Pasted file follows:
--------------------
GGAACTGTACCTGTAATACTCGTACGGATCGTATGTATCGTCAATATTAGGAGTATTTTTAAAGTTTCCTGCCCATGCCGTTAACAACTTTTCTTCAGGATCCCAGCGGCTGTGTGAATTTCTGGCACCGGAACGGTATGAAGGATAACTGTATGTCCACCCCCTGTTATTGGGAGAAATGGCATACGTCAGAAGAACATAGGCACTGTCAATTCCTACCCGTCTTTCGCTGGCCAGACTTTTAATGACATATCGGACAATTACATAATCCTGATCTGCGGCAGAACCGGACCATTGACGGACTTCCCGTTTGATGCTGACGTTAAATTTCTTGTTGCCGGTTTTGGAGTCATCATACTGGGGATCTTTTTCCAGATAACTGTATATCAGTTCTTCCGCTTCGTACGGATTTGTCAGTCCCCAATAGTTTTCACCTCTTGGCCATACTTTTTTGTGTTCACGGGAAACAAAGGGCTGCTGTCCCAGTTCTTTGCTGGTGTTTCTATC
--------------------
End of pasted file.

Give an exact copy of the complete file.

GGAACTGTACCTGTAATACTCGTACGGATCGTATGTATCGTCAATATTAGGAGTATTTTTAAAGTTTCCTGCCCATGCCGTTAACAACTTTTCTTCAGGATCCCAGCGGCTGTGTGAATTTCTGGCACCGGAACGGTATGAAGGATAACTGTATGTCCACCCCCTGTTATTGGGAGAAATGGCATACGTCAGAAGAACATAGGCACTGTCAATTCCTACCCGTCTTTCGCTGGCCAGACTTTTAATGACATATCGGACAATTACATAATCCTGATCTGCGGCAGAACCGGACCATTGACGGACTTCCCGTTTGATGCTGACGTTAAATTTCTTGTTGCCGGTTTTGGAGTCATCATACTGGGGATCTTTTTCCAGATAACTGTATATCAGTTCTTCCGCTTCGTACGGATTTGTCAGTCCCCAATAGTTTTCACCTCTTGGCCATACTTTTTTGTGTTCACGGGAAACAAAGGGCTGCTGTCCCAGTTCTTTGCTGGTGTTTCTATC